Treasury Secretary Donald T. Regan yesterday endorsed the Federal Reserve Board's recent "slight tightening" of monetary policy, but argued against any further tightening and predicted that interest rates would soon drop again after their upward "blip."

Regan admitted to the Joint Economic Committee of Congress that the administration had been "slightly ambivalent" about the Fed tightening, which he said was responsible for the rise in interest rates in past weeks. "We recognize that a slight tightening brings about a rise in interest rates . . . but we don't want interest rates to rise much," the Treasury secretary said, adding "we would not want . . . a sudden choking off" of money growth.

The White House and some congressmen have recently called on the Fed not to push up interest rates and inhibit recovery. However, the central bank did tighten its money policy in May and June and some analysts believe that the Fed's policymaking committee last week decided to go further in this direction in an attempt to slow the rapid increase in the money supply. Regan said, "I do not know what happened last Tuesday," but he told reporters after the congressional hearing that he thought that "right where they are . . . after the May, June tightening, would be enough."

The Treasury secretary gave a bullish account of the present state of the economy to the JEC and predicted that new government figures due this week will show that the economy grew faster in the second quarter than was first reported. The "flash" estimate of GNP growth for the last quarter was 6.6 percent, and Regan said the new figure due Thursday will be "higher."

He also said that faster growth this year and next would help reduce the budget deficit by generating more tax revenues. Regan told reporters that it was "entirely possible" that growth would be fast enough to eliminate the need for the contingency tax increases that President Reagan has proposed for 1985. This would depend on Congress holding down spending, he said. However, the additional revenue from the faster growth will only be $10 billion to $15 billion in fiscal 1984 and $15 billion to $20 billion the following years, he said.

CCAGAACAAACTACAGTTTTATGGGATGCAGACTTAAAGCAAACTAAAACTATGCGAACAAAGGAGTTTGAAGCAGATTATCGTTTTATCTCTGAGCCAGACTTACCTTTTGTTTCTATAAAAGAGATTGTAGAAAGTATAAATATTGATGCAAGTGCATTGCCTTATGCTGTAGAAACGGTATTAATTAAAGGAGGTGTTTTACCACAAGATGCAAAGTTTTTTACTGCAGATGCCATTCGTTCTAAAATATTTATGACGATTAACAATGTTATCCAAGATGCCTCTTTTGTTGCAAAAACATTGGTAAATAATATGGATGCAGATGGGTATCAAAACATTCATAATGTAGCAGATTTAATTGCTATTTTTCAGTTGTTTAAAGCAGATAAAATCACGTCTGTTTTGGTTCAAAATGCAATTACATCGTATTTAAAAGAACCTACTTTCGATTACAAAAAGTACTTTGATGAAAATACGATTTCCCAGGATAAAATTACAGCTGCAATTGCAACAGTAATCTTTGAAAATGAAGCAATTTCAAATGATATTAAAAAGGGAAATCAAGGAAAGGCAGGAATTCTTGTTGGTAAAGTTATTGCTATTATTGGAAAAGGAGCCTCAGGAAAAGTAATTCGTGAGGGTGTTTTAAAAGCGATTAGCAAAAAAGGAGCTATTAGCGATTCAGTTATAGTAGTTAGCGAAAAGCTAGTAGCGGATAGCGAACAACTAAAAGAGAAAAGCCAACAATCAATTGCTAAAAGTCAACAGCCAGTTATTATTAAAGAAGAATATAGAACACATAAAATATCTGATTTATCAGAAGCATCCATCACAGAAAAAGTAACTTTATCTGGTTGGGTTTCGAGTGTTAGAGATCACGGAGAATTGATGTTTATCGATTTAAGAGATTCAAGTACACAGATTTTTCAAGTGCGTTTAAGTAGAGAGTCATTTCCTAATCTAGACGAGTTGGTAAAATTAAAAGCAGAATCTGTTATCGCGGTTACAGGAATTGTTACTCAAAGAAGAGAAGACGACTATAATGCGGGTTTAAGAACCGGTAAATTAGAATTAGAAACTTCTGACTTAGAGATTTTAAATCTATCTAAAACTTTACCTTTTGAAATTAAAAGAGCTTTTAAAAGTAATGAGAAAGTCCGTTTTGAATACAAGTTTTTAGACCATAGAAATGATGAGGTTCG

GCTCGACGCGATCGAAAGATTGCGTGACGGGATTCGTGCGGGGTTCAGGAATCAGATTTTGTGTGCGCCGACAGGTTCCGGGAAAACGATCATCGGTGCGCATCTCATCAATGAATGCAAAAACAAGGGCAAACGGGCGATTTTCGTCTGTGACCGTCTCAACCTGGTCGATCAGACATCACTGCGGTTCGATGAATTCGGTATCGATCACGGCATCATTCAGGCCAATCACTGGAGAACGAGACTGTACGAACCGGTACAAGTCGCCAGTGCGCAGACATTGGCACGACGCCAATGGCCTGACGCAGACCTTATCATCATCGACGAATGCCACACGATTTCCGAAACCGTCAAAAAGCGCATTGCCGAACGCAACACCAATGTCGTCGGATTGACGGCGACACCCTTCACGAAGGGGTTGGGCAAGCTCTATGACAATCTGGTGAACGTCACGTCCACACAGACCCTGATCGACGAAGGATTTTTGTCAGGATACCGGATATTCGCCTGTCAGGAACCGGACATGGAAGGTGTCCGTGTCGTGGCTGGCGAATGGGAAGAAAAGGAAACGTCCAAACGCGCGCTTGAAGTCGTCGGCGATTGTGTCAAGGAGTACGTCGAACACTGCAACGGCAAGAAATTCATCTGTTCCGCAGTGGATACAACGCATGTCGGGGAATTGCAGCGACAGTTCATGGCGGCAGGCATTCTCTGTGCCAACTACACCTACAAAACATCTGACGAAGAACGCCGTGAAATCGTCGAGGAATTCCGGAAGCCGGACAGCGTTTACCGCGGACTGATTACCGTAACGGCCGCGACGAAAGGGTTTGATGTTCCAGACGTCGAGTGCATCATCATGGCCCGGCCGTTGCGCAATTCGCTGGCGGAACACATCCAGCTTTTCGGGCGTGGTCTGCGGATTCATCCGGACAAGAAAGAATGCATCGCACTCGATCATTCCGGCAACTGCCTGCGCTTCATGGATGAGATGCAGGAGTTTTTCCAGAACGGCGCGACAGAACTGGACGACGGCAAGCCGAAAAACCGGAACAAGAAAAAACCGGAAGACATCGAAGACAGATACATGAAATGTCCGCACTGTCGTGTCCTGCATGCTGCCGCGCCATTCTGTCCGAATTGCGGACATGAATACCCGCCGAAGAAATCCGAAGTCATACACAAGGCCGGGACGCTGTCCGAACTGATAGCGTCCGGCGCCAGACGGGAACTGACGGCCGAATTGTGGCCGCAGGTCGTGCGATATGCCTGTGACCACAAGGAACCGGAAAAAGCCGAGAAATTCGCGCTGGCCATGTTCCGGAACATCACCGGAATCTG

Regan reiterated the White House position against tax increases and blamed Congress for spending too much and causing large budget deficits. He also stood by supply-siders, whom he said were "well respected" in Treasury. Presidential economist Martin Feldstein last week criticized the "small but vocal group of vestigial supply-side extremists" who believe cutting taxes is more important than reducing the budget deficit. Regan described Feldstein's remarks as "uncalled for."

Regan said that money growth should not continue at its recent rapid pace and suggested that the Fed "try to stick within its original targets from now until December," but without attempting to compensate for the money bulge that has already happened.

Regan predicted that long-term interest rates will come down by the end of the year and that the key prime lending rate, charged by banks to their top customers, will fall by 1 1/2 to 2 percentage points by 1985 and 1986.

He said that the economy was now in the midst of a strong recovery that he believed would be sustained and told the JEC that "this administration does not object to strong growth." Some economists, including many of Reagan's economic advisers, believe that a very rapid recovery could lead to a revival of inflation. However, White House officials have dismissed this view and said that they would like a vigorous recovery and rapid decline in unemployment.